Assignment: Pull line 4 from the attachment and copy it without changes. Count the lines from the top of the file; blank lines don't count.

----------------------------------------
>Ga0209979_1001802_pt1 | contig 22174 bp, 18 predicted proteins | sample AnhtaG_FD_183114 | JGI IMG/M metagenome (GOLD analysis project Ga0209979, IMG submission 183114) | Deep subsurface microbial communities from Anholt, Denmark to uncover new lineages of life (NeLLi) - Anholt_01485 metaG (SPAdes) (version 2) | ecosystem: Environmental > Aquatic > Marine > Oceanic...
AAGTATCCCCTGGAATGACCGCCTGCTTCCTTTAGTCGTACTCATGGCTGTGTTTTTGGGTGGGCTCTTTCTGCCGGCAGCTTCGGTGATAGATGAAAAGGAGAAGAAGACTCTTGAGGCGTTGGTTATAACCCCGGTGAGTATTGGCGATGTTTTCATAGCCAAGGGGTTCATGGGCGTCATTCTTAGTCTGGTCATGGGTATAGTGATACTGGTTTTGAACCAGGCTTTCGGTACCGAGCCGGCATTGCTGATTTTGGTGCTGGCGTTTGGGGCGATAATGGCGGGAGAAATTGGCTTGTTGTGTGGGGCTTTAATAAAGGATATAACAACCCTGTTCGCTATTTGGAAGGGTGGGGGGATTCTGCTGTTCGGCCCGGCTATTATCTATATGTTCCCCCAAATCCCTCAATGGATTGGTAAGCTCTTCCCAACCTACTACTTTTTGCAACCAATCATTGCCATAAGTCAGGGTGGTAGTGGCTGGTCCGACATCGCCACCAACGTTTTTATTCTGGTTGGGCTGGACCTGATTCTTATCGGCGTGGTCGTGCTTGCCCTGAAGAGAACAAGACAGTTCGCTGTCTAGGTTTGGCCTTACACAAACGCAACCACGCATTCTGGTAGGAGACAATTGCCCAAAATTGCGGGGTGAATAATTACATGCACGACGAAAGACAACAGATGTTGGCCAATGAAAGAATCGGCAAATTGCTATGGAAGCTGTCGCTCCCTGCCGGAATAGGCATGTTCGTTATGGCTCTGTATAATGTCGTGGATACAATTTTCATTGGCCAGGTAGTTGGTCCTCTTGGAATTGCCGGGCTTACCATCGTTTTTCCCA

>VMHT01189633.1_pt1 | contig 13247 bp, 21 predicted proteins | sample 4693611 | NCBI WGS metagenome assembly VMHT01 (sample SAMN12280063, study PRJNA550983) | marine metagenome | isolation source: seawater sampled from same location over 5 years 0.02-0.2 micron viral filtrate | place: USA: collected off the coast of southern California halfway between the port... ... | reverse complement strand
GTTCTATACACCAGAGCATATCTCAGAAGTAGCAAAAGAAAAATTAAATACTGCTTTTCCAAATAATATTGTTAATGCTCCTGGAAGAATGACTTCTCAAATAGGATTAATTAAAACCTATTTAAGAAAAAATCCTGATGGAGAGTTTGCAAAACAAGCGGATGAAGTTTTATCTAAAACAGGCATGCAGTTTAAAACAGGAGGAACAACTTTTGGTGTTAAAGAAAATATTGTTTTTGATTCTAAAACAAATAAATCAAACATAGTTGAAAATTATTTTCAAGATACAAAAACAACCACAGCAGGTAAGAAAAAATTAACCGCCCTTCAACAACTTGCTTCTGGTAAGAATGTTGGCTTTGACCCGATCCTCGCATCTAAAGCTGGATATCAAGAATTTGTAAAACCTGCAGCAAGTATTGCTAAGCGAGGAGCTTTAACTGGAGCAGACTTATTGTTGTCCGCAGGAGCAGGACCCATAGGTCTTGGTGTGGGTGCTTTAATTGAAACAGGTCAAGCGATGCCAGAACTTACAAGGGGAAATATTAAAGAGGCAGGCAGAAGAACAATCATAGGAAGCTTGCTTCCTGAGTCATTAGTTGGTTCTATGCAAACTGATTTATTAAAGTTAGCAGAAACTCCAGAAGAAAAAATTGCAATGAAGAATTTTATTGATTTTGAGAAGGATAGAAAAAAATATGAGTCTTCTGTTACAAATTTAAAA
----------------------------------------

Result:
GTTCTATACACCAGAGCATATCTCAGAAGTAGCAAAAGAAAAATTAAATACTGCTTTTCCAAATAATATTGTTAATGCTCCTGGAAGAATGACTTCTCAAATAGGATTAATTAAAACCTATTTAAGAAAAAATCCTGATGGAGAGTTTGCAAAACAAGCGGATGAAGTTTTATCTAAAACAGGCATGCAGTTTAAAACAGGAGGAACAACTTTTGGTGTTAAAGAAAATATTGTTTTTGATTCTAAAACAAATAAATCAAACATAGTTGAAAATTATTTTCAAGATACAAAAACAACCACAGCAGGTAAGAAAAAATTAACCGCCCTTCAACAACTTGCTTCTGGTAAGAATGTTGGCTTTGACCCGATCCTCGCATCTAAAGCTGGATATCAAGAATTTGTAAAACCTGCAGCAAGTATTGCTAAGCGAGGAGCTTTAACTGGAGCAGACTTATTGTTGTCCGCAGGAGCAGGACCCATAGGTCTTGGTGTGGGTGCTTTAATTGAAACAGGTCAAGCGATGCCAGAACTTACAAGGGGAAATATTAAAGAGGCAGGCAGAAGAACAATCATAGGAAGCTTGCTTCCTGAGTCATTAGTTGGTTCTATGCAAACTGATTTATTAAAGTTAGCAGAAACTCCAGAAGAAAAAATTGCAATGAAGAATTTTATTGATTTTGAGAAGGATAGAAAAAAATATGAGTCTTCTGTTACAAATTTAAAA